For many Massachusetts seniors most at risk of dying of coronavirus, a long wait for the vaccine

For many Massachusetts seniors most at risk of dying of coronavirus, a long wait for the vaccine


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Massachusetts seniors who live in subsidized housing are being moved up in line to get the coronavirus vaccine, while many of the elderly who live in their own homes are still waiting for word on when and how they will get theirs.

Lisa Gurgone, executive director of the senior advocacy group Mass Home Care, said it’s more efficient to vaccinate the elderly in subsidized housing “because that’s where the spread has been, and that’s where you can get a lot of people.”

Sheila Emerson, 74, and Shirley Hargrow, 77, both live in Roxbury apartments subsidized by the U.S. Department of Housing and Urban Development. They signed up last week at their 57-unit building, the Catherine Hardaway Residence, where they are scheduled to receive the vaccine on Friday.

“I’ve been patient,” said Emerson, who has bronchitis and asthma, which put her at greater risk from the virus. “It seemed like it was taking forever. It’s been a little rough knowing we had to wait so long and lose so many lives. I want to make sure I live a little longer so I can get to see my 19 grandchildren grow up.”

Hargrow also has underlying conditions — hypertension and a past stroke — that put her at greater risk. And although she’s glad that she’ll be receiving the vaccine this week, she worries for seniors who live in their own homes.

“How do you find out who lives where, except through Social Security?” she said. “It’s a little scary. They (the state) have to move a little faster. They better come up with some kind of plan for getting it to seniors who live by themselves in their own homes or other private housing.”

Elizabeth Monaghan, 67, is one of those seniors. She and her husband live alone in their Weymouth home. And although he has gotten the vaccine because he is a Tufts Medical Center mechanic in Boston, she has no idea when she will get hers, even though she has asthma and high blood pressure.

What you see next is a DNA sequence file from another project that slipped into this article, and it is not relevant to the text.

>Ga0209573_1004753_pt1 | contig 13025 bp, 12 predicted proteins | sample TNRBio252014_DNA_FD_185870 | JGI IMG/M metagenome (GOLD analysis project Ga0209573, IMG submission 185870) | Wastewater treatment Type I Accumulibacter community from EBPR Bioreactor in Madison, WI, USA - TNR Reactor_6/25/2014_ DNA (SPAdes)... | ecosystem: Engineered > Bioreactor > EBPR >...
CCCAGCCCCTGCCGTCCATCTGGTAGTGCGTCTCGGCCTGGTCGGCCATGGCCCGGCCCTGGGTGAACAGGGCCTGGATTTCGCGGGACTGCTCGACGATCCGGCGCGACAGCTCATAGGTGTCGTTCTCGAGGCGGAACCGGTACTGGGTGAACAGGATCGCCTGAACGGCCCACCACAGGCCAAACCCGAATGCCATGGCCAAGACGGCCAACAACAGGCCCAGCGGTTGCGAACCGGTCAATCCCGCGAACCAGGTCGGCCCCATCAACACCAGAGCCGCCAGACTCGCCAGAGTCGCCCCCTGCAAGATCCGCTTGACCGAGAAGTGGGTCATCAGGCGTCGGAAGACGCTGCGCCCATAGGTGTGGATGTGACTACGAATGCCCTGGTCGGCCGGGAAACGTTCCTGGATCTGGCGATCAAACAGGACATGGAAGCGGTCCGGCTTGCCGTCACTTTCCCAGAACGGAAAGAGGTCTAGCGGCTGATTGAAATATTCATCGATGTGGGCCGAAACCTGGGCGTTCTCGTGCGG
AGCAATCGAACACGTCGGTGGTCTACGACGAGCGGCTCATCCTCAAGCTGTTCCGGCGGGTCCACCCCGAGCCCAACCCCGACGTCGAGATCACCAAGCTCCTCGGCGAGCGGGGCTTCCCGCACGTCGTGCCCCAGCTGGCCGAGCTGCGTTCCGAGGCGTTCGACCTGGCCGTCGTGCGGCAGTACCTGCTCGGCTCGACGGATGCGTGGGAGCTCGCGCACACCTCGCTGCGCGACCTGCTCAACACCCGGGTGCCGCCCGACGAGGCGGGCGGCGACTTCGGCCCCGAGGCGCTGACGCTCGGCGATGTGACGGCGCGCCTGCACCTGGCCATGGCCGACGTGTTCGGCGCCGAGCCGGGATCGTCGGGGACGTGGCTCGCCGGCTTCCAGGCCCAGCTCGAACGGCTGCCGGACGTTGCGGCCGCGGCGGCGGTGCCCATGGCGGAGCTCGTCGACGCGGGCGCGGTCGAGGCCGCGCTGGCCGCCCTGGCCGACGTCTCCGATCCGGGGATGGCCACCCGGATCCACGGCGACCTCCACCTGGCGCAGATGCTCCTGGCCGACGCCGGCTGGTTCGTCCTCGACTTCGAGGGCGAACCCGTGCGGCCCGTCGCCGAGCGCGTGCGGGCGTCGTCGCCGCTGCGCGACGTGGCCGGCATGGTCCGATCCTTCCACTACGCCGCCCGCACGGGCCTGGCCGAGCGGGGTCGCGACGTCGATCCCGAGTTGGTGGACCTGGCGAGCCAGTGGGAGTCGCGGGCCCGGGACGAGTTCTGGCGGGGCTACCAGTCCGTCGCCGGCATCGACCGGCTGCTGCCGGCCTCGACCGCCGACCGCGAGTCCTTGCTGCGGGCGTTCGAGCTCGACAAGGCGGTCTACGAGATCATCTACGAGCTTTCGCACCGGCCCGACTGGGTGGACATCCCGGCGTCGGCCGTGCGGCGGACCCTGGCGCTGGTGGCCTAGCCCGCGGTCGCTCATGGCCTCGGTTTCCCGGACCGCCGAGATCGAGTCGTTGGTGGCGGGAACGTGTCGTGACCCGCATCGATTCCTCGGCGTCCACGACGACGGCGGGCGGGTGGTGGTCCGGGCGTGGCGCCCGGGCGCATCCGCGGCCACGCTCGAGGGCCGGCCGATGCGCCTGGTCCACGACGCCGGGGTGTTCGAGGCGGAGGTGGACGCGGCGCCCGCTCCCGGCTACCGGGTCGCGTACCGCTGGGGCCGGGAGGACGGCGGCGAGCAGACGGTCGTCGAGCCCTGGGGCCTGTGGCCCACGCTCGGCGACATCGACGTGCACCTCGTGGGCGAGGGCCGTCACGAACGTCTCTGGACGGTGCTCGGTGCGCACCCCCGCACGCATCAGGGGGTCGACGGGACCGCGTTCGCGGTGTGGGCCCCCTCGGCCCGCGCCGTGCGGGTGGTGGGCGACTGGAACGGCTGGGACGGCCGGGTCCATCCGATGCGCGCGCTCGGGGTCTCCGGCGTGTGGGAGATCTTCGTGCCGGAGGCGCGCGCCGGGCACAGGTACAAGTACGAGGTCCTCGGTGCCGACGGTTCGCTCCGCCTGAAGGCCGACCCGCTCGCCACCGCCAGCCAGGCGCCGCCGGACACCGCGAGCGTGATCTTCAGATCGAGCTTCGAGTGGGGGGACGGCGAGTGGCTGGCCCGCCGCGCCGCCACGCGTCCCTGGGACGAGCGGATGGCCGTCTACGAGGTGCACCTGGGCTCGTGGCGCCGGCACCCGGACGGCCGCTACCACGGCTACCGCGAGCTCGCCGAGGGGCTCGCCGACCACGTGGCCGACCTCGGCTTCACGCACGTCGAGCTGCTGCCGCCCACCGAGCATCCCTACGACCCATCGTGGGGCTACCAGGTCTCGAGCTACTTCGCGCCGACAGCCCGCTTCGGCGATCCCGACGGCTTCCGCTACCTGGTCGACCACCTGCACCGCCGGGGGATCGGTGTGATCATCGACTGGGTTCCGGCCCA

“The vaccine’s going everywhere else but for us,” she said. “I can see why people who live in close quarters would get it. But we’re forgotten about. We’re important, too.”

About 14% — more than 800,000 people — of Massachusetts residents are 65 or older, according to U.S. Census figures. And they are among those at greatest risk of contracting the virus and of dying, particularly if they have underlying conditions, according to health officials.

But as of Jan. 12, only 12,565 of those 50 to 69 years old and only 677 of those 70 or older had been fully vaccinated, according to state figures.

Julian Bond, 69, lives with his 64-year-old wife in their Weymouth home, but neither of them has received even the first of the two doses needed for full vaccination.

“The state’s trying their best,” Bond said, “but because there’s no major federal oversight, they can’t in my opinion do it fast enough.”

Kate Reilly, a spokeswoman for the state’s COVID-19 Response Command Center, said it is “actively working to build up an expansive vaccination infrastructure across the state.”

“As we move through each priority group in our phased distribution plan,” Reilly said, “we expect that seniors who live independently will have several options for vaccination, including from providers, pharmacies and mass vaccination sites.”